Out of an infuriating, frustrating defeat may have come the key to the Super Bowl for the Indianapolis Colts. It didn't matter that snow was falling and the temperature was freezing after last year's loss to the New England Patriots -- the Colts braintrust was boiling mad.
Normally mild-mannered Colts coach Tony Dungy accused the Patriot defenders of cheating in their AFC Championship win. Dungy accused the eventual Super Bowl champions of banging receivers around illegally, taking the horsepower out of his high-octane offence.
And normally bombastic Colts general manager Bill Polian took it a step further. In the off-season, he was part of a lobby to the league rules committee to toughen the rules for illegal mugging of receivers.
The league complied by ordering officials to crack down on contact in the secondary and humbled defences around the league have seen the result.
Colts quarterback Peyton Manning, already one of the most prolific in the league, shredded the opposition this season. His 49 touchdown passes are an NFL record and his 4,557 passing yards a model of talent and efficiency.
QUESTIONS AND ANSWERS
As if Manning needed an edge.
So two questions will begin to be answered this afternoon when the Colts come out firing at their home RCA Dome in an AFC wild-card playoff against the Denver Broncos.
First, will the NFL officials continue to call illegal contact or will they turn into NHL zebras and swallow their flags in the playoffs?
And secondly, can the NFL's No. 1 offence overcome its 29th-ranked defence and make a serious playoff run which, if the seeds hold, would include road games in both New England and Pittsburgh?
Whatever the result, it almost certainly will be entertaining to watch.
"I think everyone loves points to be scored and people running fast all over the field," Broncos safety John Lynch said this week. "And I think there's a tendency to think that No. 1 offences can't be stopped."
Lynch doesn't think so, not for a minute. He was, after all, a key member of the Tampa Bay Bucs defence which shut down the Oakland Raiders in the Super Bowl two years ago and nearly bumped off the St. Louis Rams three years back.
That Rams team was known as The Greatest Show on Turf, a blockbuster show the Colts seem bent on making a sequel.
They can put up points by the bushel -- the 520 the Colts scored in the regular season made them just the 10th NFL team to top 500. And like the Rams, they are built to succeed indoors on offence and to hope for the best on "D."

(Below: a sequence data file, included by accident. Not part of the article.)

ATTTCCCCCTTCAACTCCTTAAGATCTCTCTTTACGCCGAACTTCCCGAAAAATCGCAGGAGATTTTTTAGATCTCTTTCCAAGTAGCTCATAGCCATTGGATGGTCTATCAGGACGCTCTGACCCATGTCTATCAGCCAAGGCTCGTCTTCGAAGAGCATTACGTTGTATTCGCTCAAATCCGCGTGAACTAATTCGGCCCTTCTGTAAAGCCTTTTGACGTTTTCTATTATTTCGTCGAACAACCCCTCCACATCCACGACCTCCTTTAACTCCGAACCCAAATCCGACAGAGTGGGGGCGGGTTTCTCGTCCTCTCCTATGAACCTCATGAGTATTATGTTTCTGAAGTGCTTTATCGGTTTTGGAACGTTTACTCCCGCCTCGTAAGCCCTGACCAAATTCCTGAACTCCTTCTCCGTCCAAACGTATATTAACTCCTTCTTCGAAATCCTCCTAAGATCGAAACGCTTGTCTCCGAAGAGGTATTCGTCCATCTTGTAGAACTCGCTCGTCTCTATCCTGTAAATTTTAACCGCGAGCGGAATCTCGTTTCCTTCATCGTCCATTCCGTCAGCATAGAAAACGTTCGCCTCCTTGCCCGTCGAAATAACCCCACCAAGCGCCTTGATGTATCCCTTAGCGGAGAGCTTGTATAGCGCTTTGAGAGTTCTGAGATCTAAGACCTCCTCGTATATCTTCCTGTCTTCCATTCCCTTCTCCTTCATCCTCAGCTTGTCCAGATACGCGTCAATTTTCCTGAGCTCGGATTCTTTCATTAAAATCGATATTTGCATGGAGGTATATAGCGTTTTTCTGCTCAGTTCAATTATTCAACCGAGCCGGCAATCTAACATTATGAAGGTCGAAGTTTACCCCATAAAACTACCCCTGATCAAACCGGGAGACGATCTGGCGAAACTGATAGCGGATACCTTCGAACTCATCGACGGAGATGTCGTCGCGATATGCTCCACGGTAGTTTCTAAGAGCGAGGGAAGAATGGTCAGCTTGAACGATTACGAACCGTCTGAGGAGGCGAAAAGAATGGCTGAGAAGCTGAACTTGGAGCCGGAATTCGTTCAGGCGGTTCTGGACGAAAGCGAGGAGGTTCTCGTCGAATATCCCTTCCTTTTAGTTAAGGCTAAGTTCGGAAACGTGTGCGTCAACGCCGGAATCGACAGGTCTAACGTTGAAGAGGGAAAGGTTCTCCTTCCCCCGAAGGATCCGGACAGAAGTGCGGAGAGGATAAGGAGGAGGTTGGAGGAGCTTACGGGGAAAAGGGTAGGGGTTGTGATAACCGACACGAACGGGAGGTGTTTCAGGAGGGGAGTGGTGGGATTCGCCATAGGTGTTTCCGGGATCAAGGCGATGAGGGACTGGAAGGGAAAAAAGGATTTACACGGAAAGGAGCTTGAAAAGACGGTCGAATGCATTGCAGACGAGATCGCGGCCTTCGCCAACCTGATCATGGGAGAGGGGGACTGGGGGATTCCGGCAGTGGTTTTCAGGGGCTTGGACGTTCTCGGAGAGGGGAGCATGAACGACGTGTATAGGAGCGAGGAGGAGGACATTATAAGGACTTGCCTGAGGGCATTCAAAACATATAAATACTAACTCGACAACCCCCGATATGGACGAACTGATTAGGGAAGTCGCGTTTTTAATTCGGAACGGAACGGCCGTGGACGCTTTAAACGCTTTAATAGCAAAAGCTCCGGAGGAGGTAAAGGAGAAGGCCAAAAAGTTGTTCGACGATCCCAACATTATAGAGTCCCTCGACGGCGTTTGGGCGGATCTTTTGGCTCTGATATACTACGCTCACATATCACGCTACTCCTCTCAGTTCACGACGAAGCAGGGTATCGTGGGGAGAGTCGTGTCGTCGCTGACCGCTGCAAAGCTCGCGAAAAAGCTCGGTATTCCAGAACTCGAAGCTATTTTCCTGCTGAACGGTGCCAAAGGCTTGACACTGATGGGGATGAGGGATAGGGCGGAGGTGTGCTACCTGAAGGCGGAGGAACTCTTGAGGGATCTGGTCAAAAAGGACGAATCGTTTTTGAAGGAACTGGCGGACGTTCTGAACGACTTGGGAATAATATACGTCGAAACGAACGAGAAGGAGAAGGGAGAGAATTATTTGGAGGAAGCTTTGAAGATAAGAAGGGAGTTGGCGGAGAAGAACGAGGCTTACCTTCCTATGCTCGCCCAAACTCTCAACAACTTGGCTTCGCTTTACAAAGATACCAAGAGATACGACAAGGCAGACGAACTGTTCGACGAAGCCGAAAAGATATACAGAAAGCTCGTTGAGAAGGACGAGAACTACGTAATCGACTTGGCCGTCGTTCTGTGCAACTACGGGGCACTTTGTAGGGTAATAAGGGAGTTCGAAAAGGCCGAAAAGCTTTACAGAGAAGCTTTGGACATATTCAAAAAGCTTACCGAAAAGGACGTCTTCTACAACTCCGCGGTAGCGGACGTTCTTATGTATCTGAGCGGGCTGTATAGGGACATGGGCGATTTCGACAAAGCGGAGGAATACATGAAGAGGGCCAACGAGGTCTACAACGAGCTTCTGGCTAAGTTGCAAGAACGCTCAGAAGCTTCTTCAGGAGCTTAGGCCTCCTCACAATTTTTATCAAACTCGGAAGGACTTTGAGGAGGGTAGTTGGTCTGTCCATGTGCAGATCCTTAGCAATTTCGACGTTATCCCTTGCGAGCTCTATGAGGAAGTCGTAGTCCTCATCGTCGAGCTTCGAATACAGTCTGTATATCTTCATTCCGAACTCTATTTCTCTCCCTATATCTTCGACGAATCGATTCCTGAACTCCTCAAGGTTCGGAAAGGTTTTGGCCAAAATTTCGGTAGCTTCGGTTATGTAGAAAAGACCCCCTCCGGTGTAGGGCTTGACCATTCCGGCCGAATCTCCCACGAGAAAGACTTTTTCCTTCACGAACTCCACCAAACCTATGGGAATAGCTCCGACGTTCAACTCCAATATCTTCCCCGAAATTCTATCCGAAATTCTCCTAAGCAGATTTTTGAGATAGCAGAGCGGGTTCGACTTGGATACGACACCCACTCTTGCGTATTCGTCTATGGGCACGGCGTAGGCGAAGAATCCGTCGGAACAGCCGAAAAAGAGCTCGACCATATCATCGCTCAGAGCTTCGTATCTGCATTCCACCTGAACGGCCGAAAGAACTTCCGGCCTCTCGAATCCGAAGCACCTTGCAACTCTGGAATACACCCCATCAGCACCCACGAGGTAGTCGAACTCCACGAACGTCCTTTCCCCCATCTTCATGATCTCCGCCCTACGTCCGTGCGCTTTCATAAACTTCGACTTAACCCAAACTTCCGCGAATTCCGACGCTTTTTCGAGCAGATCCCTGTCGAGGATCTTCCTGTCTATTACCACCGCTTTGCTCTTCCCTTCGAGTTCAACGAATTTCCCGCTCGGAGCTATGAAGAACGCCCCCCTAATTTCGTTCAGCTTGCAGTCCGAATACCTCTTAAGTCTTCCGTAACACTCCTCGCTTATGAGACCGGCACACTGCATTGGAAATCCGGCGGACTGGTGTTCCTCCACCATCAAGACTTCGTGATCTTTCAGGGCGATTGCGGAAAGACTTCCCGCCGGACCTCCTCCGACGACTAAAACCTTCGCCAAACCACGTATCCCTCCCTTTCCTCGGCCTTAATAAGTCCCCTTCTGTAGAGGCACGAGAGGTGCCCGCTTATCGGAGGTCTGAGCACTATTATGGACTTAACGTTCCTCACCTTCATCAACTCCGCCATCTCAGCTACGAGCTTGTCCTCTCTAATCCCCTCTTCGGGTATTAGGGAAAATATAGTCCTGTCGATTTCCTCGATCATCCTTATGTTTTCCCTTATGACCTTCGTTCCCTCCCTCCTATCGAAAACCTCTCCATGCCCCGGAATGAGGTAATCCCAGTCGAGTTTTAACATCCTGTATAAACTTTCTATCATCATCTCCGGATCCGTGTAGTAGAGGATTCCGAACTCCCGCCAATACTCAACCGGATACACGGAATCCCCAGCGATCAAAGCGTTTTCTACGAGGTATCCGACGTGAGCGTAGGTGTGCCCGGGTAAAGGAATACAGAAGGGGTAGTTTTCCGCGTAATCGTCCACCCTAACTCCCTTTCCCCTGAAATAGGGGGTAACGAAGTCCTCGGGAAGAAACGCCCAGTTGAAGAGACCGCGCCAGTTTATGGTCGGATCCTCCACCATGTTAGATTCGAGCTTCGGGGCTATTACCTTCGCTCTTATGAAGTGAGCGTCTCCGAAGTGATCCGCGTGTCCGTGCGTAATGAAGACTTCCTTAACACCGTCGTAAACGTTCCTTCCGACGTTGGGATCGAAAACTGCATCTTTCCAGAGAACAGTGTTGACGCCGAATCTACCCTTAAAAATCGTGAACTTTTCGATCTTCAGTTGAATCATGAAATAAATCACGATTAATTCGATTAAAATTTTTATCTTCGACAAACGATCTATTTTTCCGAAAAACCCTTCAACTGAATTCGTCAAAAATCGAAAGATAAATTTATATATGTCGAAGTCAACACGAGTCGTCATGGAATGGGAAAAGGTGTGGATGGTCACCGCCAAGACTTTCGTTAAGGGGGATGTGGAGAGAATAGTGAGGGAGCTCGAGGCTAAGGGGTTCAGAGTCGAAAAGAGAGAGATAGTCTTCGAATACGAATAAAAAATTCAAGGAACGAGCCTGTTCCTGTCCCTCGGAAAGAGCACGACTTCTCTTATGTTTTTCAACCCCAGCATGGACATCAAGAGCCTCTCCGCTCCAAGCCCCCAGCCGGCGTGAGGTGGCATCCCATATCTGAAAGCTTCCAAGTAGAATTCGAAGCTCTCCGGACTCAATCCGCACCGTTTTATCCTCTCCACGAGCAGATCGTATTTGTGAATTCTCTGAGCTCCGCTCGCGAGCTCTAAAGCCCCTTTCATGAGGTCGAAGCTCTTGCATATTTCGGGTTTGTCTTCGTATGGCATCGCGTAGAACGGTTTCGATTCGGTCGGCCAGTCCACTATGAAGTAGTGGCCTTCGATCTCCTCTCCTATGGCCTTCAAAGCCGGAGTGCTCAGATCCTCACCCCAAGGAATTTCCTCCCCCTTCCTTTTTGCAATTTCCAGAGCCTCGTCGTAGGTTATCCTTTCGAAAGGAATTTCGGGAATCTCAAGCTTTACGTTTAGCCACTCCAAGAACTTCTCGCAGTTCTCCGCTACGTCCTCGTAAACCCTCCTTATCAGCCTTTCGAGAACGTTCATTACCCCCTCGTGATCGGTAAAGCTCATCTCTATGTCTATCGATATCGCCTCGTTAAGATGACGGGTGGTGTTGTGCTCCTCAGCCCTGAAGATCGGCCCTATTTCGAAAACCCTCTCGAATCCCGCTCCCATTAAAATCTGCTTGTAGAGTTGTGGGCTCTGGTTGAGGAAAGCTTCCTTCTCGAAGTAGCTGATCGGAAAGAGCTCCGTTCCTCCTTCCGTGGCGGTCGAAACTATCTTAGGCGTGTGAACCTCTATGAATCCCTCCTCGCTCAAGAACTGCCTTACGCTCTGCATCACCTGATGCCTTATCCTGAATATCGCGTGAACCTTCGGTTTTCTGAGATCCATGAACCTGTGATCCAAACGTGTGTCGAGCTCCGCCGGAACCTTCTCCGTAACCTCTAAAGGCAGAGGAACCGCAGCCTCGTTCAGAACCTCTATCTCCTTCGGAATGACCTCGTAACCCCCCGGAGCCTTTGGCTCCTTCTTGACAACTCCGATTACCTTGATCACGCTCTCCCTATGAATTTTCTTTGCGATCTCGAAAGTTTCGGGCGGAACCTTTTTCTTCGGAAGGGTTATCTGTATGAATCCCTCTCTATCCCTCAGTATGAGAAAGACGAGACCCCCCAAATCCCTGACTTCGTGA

"They are wholly committed, as they should be," Baltimore Ravens coach Brian Billick told the Indianapolis Star this week. "That's where their assets are to their style of play.
"Everything is geared toward that explosiveness with the offence. It's all inter-connected."
There is a little irony to the distribution of resources on Indy's roster.
Dungy was a defensive guru with Tampa, essentially building the Super Bowl-winning defence of two years ago though he missed out on the spoils after leaving for the Colts.
With almost $26 million US of the $80 million in salary cap invested in Manning, receiver Marvin Harrison and running back Edgerrin James, Dungy must play with the cards given him. In other words, there's not much to spend on defence.
As the Broncos found out in a 41-10 loss in an AFC wild-card game last year, that deck is stacked on offence.
But get the Colts outside and try to slow them down and it can be a different story.
The Patriots did just that in the AFC Championship at their home Gillette Stadium this past January when they banged and bruised the Colts into submission.
Last week in Denver, the Broncos tried to send a message that they would like to do the same today by beating up on the Colts' reserves.
Lynch was fined $75,000 for a head-to-head hit on tight end Dallas Clark. Afterward, there was no apology, just a nod to the game plan.
"If a team's playing basketball on grass, you have to hit them in the mouth," Lynch said. "That's what New England did to them last year. That's what we were trying to do to them (today)."
Naturally, the Colts reject the notion that they are loaded up with "soft" receivers. The trio of Harrison, Reggie Wayne and Brandon Stokley all had 10 or more touchdowns, the first time a single team had done that in a season.
They also have a power running back in James who, thanks to Manning's exploits, this season amassed the quietest 1,548 rushing yards you will ever see.
"These guys have done things that nobody in NFL history has done," Dungy said of his receivers. "I'll take about 10 or more 'soft' guys like this."
The Colts have been accused of being plush on the other side of the ball as well. Earlier this season, CBS analyst/loudmouth Shannon Sharpe ripped into the Colts, comments that have been resurrected this week.
"I have a better chance of hitting a grand slam home run in Yankee Stadium with a toothpick than they have of winning a Super Bowl with that defence," Sharpe said.
When a unit is ranked 29th of 32 overall, you open yourselves up to such criticism. But there is some evidence the ranking is misleading. The Colts also have the NFL's leader in sacks in Dwight Freeney and have the league's best turnover margin.
Should the Colts win today, or any other weekend this playoff season, it isn't likely the defence will dominate the conversation, however.
Manning got one block off his shoulder last year when he led the Colts on two playoff runs. That and a record-setting season are now history.
Now it's showtime.
"The regular season is over, we had a good run," Manning said. "As far as anything statistically, it doesn't carry a lot of weight in the playoffs."